Stimulus packages sound great but they have one flaw; the money has to come from somewhere. There are three possible places where the government can get the money for a stimulus; thin air, loans, and taxes. Governments can print more money out of thin air and this is occasionally used as a stimulus. This is the quickest way for the government to devalue its currency and so printing money out of thin air is almost always a bad idea. This is because the currency becomes so devalued, inflation rates go so high, that the next time the bills are due the value of the currency that the government is holding is simply not enough. They are often forced to print more currency to cover the costs of basic services which then causes even more inflation. By this point another vicious cycle has begun. Loans and taxes never sounded so good.

Loans are probably the most common way for governments to finance stimulus packages. The idea being that loans inject cash immediately and defer payment until after the stimulus has had its effect, growing the economy and leading to higher tax revenues. The government takes out a loan which it can’t really afford now (because the economy is in the tank and tax revenue is low), expecting to be able to pay it off later (after the same loan has stimulated the economy and lead to higher tax revenues). This sounds risky but it is the exact same thing as student loans; an 18 year old high school senior can’t have any hope of paying off a $70,000 dollar loan but a 22 year old engineer can expect to pay it off in just a few years. The risk of course is that the economy may not pick up enough to raise the tax revenue to pay off the loans. Another risk with loans is that the credit rating agency may determine that the risk of the government not being able to pay off its loans is significant enough to lower their credit rating. This would cause the interest rates on those loans to go up and thus make it more difficult for the government to make the payments. In this way changing a government’s credit score can be a self fulfilling prophecy; there is a chance they will not be able to make the payments, therefore the interest rate is higher, therefore they cannot make the payments. Taxes never sounded so good.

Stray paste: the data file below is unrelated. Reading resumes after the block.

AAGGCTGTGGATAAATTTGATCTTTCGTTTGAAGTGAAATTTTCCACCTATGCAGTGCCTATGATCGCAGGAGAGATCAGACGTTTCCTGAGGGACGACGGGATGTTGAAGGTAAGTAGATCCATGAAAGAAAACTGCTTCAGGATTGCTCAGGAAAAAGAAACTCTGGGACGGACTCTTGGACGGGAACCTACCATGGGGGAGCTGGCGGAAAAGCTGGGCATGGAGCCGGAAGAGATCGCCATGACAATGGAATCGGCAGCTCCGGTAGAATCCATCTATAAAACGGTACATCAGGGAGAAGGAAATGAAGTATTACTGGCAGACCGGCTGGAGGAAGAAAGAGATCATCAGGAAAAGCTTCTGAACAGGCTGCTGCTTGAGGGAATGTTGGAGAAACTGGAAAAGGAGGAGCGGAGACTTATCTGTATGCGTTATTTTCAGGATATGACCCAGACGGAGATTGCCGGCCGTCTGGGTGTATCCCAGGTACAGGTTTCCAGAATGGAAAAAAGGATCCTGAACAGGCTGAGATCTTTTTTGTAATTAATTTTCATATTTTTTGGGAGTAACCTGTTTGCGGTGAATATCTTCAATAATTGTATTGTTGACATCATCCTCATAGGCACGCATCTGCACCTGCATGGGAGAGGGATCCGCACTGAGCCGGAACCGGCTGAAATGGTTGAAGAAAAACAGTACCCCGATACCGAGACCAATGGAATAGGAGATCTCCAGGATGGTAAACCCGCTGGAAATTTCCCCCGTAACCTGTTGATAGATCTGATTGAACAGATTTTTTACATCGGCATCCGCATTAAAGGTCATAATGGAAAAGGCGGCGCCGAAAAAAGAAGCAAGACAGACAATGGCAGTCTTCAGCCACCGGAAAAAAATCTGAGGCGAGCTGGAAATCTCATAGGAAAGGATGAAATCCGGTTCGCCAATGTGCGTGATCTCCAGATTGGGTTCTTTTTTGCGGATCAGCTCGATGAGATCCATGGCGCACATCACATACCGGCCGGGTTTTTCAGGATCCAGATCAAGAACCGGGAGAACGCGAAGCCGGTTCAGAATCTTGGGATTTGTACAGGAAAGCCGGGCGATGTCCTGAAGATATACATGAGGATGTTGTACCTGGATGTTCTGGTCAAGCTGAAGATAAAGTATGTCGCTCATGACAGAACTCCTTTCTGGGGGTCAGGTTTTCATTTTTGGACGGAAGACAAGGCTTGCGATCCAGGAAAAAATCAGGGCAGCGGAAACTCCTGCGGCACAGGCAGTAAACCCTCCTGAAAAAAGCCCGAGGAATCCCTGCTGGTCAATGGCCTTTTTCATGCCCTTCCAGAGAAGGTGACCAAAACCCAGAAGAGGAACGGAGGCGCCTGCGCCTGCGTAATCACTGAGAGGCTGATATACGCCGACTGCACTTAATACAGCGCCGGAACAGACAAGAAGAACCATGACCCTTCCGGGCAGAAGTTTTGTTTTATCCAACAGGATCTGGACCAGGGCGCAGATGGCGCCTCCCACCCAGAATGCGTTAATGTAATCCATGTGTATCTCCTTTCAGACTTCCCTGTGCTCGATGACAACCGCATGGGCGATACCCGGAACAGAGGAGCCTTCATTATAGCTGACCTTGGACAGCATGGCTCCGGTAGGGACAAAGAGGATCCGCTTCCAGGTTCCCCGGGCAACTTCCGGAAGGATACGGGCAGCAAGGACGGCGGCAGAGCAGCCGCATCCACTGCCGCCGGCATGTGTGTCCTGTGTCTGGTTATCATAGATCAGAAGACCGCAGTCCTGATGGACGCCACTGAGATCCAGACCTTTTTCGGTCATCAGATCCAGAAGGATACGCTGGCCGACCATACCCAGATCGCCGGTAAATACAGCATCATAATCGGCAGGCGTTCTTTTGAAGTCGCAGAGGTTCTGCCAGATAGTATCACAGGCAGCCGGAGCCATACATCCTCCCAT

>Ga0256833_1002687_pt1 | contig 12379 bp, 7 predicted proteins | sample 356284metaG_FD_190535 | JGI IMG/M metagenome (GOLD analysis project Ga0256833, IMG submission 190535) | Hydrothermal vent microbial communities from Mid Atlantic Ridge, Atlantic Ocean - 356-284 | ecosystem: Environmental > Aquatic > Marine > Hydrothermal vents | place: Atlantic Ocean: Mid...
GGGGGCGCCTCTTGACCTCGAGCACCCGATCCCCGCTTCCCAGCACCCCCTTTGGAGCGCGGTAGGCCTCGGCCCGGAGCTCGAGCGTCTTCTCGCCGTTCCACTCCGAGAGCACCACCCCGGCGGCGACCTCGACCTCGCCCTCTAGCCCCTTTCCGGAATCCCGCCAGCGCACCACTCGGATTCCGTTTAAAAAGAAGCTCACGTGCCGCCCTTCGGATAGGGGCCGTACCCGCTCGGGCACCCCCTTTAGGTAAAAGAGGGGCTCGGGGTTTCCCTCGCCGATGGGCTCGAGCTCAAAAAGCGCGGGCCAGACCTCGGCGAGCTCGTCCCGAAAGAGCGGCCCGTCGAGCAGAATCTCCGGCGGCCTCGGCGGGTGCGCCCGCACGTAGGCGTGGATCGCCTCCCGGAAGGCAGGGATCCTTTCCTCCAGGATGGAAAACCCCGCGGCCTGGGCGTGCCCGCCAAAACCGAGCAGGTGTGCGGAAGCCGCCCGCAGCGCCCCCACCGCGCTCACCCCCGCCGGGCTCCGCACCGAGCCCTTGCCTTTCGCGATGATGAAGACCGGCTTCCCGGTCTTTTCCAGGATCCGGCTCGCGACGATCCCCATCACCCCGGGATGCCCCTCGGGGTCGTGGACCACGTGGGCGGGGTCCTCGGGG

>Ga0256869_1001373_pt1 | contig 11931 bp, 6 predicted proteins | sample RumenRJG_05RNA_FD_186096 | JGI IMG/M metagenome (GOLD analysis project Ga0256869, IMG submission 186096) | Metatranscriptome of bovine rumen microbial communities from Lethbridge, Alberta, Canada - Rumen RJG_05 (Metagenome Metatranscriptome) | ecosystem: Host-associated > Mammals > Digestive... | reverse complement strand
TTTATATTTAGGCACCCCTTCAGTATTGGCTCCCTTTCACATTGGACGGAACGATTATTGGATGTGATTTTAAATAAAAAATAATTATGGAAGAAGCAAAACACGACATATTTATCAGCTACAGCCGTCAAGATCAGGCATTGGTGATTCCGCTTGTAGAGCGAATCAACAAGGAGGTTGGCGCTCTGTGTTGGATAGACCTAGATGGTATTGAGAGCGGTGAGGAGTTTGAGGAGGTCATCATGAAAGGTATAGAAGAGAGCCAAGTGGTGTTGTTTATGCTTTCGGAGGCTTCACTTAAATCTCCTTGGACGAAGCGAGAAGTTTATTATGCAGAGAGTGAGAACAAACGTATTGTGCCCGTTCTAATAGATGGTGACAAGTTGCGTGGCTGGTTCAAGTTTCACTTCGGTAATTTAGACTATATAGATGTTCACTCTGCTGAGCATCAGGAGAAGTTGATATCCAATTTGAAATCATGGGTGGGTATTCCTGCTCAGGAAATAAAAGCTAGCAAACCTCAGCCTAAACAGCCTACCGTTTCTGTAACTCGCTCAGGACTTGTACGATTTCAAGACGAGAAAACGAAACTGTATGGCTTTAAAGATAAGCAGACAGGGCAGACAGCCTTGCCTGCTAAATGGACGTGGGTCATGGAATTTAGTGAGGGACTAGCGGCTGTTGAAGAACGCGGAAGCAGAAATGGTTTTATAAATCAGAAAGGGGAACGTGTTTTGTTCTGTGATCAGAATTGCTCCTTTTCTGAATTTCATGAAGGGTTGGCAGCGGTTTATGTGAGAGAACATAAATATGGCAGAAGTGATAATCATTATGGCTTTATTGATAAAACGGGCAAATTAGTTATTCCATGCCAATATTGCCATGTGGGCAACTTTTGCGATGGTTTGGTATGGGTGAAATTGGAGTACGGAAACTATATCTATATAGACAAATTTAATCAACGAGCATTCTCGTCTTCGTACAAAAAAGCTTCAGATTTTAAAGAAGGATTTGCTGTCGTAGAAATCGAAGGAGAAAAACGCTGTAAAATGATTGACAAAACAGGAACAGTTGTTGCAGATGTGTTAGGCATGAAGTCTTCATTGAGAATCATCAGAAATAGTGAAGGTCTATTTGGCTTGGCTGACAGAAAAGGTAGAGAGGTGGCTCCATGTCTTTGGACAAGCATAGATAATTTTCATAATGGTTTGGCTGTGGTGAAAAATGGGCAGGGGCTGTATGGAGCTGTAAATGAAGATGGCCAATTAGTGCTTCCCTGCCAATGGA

Taxes are the final way that a government can finance a stimulus package. Taxes are always unpopular unless someone else is paying them. They are especially unpopular when the economy is down and people are already struggling financially. For this reason raising taxes is not a very common method for financing and stimulus package. That is not to say that it is not a viable option; remember the stimulus that was World War II? It was financed by a combination of loans (in the form of war bonds) and taxes. During the war taxes were extremely high, the top personal income tax bracket was 94%! Such high taxes have two effects; first the government takes that cash and spends it, second those wealthy individuals who want to preserve their personal fortune do so by reinvesting money in their companies rather than taking it out as personal income. Both effects mean more cash is circulating in the economy. Despite the fact that taxes can work and that they lack the risks associated with loans, their general unpopularity and the fact that governments can often borrow more than they can tax means they are seldom used for financing stimulus packages.

So a healthy economy is one in which lots of cash is circulating and stimulus packages in all their various forms can have that effect. However, stimulus comes with the risks of the government losing its credit rating, defaulting on its loans, and runaway inflation. In my next post I’ll look at the alternative, austerity and compare it with stimulus.